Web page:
The player's drunes (money) are not modified until the transaction is confirmed. While the player is marking their purchases, sales, and trades, financial data in the shop interface is updated to show the player what their total cost and revenue would be for the current transaction should it be confirmed. The player can not mark a purchase if their costs exceed their current drunes plus the revenue they would gain in the transaction. The player can also not cancel a sale if it would cause the costs to exceed the available funds. Ultimately, the following logic must always remain true in order for a purchase, sale, or trade to be marked or a quantity changed.
<math> New Total = Current Funds - Transaction Costs + Transaction Revenue New Total >= 0 </math>
All shops in the world of Allacrost have what we call price ratings. Each shop has two price ratings defined; one for purchases (buy price rating) and one for sales (sell price rating). The buy price rating determines how much each object sold by the shop costs while the sell price rating determines the revenue the player will receive for each object in their inventory. There are five possible values for both buy and sell price ratings and this information is conveyed to the player via assigning the shop one to five stars for boy buy and sell price levels. The more starts a buy/sell rating has, the better the deal is for the player. A higher buy rating means cheaper prices on wares for sale while a higher sell rating indicates a larger return for objects sold back to the shop.
The purpose of price levels is to introduce strategy into the game's shopping. For example if a local shop has a very bad sell rating, the player might wish to choose to not sell unneeded objects in their inventory and wait to find a better deal somewhere else. All objects in the game have a standard price defined, which we will label as x. The table below shows what the buy/sell prices would be for a given x, rounded to the nearest whole value of course. Note that even if you buy an object at the cheapest amount possible and sell it at the highest price possible, there is still a net loss for the purchase and sale. This is designed so that the player can not exploit the game and earn drunes for doing nothing.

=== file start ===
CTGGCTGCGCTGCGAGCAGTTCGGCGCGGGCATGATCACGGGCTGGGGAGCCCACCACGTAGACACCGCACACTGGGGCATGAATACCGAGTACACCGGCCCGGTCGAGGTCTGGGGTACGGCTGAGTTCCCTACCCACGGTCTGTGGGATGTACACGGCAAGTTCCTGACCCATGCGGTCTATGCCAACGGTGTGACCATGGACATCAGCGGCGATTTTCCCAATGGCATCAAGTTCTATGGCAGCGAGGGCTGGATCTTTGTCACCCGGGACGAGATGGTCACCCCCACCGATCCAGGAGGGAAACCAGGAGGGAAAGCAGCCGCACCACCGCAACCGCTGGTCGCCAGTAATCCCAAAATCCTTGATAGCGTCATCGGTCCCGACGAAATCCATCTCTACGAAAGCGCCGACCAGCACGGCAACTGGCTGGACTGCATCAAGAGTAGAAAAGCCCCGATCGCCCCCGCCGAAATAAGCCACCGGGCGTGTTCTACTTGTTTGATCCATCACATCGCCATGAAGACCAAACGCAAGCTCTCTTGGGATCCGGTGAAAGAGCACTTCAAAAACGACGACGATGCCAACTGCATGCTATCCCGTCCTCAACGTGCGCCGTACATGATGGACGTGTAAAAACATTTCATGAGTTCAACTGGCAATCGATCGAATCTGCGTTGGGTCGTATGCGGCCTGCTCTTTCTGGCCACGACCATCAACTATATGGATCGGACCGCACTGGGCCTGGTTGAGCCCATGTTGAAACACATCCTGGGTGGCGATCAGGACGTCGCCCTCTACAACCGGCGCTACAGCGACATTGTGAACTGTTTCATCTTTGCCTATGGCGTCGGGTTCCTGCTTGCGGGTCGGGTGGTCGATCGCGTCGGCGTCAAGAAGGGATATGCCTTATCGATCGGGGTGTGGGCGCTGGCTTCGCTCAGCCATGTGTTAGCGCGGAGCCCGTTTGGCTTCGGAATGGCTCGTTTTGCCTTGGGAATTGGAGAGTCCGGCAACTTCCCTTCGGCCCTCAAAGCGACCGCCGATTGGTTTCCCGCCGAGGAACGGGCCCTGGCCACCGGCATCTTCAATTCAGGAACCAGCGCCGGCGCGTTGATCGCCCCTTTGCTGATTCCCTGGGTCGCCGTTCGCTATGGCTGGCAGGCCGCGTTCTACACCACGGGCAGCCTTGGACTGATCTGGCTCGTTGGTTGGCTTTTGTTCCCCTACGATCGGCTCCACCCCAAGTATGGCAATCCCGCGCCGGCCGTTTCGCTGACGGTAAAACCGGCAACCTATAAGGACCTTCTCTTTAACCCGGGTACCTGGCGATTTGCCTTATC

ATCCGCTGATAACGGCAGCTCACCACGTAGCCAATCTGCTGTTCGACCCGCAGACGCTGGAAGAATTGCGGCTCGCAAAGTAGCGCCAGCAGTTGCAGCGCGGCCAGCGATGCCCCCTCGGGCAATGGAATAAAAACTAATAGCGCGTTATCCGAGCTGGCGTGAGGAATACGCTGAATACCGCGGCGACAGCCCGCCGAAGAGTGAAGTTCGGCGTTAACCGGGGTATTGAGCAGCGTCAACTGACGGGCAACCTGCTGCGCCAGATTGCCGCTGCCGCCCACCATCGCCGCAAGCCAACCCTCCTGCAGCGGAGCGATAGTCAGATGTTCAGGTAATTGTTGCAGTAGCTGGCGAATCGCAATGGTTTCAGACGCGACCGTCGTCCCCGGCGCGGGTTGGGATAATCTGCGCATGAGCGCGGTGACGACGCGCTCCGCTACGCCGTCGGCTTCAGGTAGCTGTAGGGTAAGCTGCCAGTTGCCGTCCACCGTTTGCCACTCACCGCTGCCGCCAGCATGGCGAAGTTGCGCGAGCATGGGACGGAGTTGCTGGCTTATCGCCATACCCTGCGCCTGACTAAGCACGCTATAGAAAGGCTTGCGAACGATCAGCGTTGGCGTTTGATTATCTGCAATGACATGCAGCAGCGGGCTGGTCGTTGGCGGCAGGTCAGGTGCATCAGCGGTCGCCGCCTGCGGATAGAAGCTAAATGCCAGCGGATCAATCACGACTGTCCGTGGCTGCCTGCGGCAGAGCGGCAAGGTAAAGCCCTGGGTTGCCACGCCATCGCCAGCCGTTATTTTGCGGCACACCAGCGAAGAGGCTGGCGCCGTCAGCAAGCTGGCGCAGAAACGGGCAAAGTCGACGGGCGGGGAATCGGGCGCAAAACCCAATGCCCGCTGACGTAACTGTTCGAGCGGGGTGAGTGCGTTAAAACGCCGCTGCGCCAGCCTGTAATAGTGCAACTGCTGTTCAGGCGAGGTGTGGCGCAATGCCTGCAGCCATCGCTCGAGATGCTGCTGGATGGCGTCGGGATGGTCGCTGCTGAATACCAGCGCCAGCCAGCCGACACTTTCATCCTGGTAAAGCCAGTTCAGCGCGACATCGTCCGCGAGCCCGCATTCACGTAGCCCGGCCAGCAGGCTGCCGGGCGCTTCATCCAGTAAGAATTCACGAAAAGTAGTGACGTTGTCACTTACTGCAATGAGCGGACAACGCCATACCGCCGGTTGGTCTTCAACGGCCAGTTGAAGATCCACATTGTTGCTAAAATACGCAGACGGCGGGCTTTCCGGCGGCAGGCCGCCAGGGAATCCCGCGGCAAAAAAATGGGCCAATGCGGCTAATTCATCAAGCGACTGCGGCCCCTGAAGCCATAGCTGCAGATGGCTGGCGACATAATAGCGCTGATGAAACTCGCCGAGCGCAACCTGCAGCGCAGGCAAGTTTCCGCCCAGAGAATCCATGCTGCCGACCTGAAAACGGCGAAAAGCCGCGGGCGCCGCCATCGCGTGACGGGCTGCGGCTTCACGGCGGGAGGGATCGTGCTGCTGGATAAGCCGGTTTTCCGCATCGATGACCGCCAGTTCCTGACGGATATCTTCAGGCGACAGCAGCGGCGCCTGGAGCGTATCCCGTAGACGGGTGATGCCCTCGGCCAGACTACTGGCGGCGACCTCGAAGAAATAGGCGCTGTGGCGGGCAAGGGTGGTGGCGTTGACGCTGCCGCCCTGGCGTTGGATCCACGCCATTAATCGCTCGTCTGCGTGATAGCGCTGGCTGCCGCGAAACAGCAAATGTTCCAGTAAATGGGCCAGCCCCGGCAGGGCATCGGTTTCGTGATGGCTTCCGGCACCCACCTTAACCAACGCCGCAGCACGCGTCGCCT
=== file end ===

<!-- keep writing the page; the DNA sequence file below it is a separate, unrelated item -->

|Price Rating||Buy Price||Sell Price|
There are eight categories of objects in the game which may be sold by shops: items, weapons, head armor, torso armor, arm armor, leg armor, shards, and key items. Obviously not all shops in the game will sell objects of all eight types. What types of wares the shop sells also determines what types of objects that the player can sell back to the shop. For example, if a shop only sells items and weapons, the player can not sell any type of armor or shards to the shop. Key items are special in that they can never be sold to shop even if the shop sells key items to the player.
Another strategic feature for shop in Allacrost is the concept of limited stock. What this means is that the shop does not have an infinite amount of any object that the player may purchase. This prevents the player from, for example, purchasing 100 healing potions at once from a shop. This limited availability makes items more valuable to the player as they can't be consumed and replaced en masse like they are in many other RPGs. The player will have to take care to ration out things like restorative items and take advantage of a shop's current stock when they come across one.